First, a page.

GAO says policies not linked to outcomes or communicated well to local bases.
The Defense Department’s ongoing effort to reduce sexual assaults involving service members--estimates of which topped 20,000 for 2013—is hampered by unclear links between prevention strategies and desired outcomes at military installations around the world, a watchdog found.
Though some reports show a reduction in assaults, the Government Accountability Office in the latest of a mandatory series of reviews found that planners of the prevention campaign “have not taken steps to help ensure that activities developed at the local level are consistent with the overarching objectives of DoD.”
Pentagon data show that reported sexual assaults involving servicemembers more than doubled from about 2,800 reports in fiscal 2007 to about 6,100 reports in fiscal 2014. A survey by the RAND Corp. estimated the actual number at the much higher 20,300 among active-duty warfighters in 2014 alone.
The department’s approach involves 18 actions modeled on the Centers for Disease Control’s strategies. For example, “emotional health and connectedness were listed as protective factors for high-school boys that may help to curb the initiation of sexual violence,” the report said. “For high-school girls, academic achievement was listed as a factor that may reduce their exposure to sexual violence.”
In implementing of the Joint Chiefs of Staff’s May 2012 Strategic Direction to the Joint Force on Sexual Assault Prevention and Response, DoD has included six protective factors identified by CDC in its prevention strategy, such as emotional health, but Defense does not specify how they relate to five domains—individuals, relationships, society and leaders both civilian and military. “The protective factors that DoD included in its strategy are grouped together in a general category rather than being listed under the domain to which they correspond,” auditors said after visiting bases and conducting interviews.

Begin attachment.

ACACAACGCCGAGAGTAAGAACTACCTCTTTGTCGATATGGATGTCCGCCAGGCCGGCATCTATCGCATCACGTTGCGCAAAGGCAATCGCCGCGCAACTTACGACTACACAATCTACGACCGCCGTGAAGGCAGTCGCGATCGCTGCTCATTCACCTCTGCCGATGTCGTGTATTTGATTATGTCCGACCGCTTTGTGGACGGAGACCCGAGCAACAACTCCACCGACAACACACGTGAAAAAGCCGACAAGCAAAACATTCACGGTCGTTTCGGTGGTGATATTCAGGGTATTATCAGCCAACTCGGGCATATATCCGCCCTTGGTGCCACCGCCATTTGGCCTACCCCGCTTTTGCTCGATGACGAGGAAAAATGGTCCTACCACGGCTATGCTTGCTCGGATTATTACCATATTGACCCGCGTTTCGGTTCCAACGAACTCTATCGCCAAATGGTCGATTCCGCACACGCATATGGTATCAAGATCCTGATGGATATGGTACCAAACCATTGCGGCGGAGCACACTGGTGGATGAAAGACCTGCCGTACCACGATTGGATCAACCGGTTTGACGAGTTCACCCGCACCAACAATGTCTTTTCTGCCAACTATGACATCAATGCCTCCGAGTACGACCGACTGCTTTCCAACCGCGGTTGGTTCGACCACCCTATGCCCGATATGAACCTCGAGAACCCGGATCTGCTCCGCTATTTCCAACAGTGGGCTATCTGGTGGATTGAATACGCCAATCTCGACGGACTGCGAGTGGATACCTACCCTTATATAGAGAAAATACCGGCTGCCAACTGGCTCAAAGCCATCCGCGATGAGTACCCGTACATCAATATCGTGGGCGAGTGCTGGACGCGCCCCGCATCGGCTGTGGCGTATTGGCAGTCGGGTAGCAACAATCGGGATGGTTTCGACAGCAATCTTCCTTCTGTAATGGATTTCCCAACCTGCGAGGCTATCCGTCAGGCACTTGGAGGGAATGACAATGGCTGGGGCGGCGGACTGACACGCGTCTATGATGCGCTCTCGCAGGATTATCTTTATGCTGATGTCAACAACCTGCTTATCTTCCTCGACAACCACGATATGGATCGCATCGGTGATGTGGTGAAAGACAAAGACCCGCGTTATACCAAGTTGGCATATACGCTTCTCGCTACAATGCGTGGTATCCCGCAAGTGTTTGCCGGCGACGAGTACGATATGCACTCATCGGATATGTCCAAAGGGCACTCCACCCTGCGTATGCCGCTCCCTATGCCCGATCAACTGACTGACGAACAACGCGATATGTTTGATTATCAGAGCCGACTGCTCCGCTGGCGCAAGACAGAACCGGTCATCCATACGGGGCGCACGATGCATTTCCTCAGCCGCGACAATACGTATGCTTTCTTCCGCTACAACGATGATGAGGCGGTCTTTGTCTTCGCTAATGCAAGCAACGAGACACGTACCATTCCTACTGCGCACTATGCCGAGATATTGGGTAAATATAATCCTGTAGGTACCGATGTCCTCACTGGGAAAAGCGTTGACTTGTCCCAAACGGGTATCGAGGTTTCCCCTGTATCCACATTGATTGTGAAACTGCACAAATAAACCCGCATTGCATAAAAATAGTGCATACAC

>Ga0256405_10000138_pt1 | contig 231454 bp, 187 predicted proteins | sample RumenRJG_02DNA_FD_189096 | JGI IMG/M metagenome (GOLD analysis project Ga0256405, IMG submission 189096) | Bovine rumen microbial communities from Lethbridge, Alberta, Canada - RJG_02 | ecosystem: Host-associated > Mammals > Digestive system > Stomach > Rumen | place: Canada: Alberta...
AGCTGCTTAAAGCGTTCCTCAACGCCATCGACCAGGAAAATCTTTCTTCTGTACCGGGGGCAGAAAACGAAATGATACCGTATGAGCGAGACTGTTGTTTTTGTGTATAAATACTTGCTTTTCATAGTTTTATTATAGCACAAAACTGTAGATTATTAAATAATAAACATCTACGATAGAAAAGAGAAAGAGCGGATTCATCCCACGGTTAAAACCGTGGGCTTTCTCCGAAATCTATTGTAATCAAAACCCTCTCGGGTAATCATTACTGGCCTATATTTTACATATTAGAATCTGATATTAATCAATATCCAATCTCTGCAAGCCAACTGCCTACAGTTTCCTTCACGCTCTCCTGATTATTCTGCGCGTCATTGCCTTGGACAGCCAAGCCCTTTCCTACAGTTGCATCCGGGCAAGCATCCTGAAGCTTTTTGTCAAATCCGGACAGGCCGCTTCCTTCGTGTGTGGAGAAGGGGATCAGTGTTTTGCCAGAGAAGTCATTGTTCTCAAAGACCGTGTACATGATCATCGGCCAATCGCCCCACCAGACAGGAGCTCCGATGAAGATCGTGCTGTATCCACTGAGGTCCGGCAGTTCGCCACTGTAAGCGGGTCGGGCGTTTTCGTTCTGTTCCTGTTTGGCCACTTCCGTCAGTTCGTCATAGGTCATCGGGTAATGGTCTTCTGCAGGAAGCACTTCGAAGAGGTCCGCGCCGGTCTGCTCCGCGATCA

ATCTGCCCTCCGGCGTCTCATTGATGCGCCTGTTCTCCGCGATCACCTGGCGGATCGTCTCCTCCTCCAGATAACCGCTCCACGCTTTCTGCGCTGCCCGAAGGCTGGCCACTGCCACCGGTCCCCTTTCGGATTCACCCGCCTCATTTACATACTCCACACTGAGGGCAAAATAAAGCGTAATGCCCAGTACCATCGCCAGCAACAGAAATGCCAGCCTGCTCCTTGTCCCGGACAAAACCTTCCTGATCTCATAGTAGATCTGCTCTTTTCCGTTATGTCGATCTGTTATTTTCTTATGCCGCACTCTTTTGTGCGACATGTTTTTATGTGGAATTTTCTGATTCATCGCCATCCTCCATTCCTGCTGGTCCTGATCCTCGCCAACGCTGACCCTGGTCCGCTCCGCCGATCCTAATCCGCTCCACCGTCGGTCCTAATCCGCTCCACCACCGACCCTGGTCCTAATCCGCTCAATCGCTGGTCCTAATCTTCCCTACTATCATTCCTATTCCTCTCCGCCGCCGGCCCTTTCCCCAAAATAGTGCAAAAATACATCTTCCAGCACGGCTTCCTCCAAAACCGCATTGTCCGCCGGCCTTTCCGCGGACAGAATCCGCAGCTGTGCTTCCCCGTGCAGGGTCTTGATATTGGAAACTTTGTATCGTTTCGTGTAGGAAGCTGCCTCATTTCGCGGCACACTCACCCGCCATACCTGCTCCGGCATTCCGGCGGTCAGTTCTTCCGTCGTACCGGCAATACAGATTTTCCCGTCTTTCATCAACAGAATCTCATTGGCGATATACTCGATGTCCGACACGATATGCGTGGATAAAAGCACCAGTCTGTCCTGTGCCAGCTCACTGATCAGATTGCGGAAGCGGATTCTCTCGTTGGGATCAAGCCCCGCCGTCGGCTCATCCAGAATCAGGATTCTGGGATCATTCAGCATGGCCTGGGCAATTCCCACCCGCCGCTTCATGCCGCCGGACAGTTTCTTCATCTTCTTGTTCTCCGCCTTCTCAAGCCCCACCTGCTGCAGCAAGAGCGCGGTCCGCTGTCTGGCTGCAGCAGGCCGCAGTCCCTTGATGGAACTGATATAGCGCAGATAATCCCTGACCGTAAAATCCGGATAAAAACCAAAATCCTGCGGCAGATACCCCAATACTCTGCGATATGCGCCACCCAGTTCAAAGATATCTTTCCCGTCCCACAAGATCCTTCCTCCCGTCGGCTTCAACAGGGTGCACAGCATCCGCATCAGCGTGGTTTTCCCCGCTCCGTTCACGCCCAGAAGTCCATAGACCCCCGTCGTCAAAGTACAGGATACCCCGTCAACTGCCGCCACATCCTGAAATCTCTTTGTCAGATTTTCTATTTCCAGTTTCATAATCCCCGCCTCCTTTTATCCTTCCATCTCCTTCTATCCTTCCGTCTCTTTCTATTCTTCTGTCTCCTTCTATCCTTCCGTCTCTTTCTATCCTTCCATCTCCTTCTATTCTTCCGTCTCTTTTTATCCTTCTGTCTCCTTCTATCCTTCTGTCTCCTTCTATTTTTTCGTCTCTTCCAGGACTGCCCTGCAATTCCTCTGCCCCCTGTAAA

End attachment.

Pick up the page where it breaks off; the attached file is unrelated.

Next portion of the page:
GAO said that clarifying a link between the prevention actions and their intended outcomes while also identifying risk factors “could help DoD ensure that it is taking an evidence-based approach to the prevention of sexual assault.”
Auditors recognized that “it takes time for [a] prevention strategy to take root in an organization as large as DoD,” and credited the department with recognition of the key role leadership plays in communicating prevention principles to staff and service members. Legislation to remove sexual assault crimes from the military justice chain of command remains stalled in Congress.
GAO recommended that Defense link prevention activities with desired outcomes; identify risk and protective factors for all domains; communicate and disseminate its strategy to all program personnel; align service policies with the strategy; and fully develop performance measures.
Pentagon officials agreed.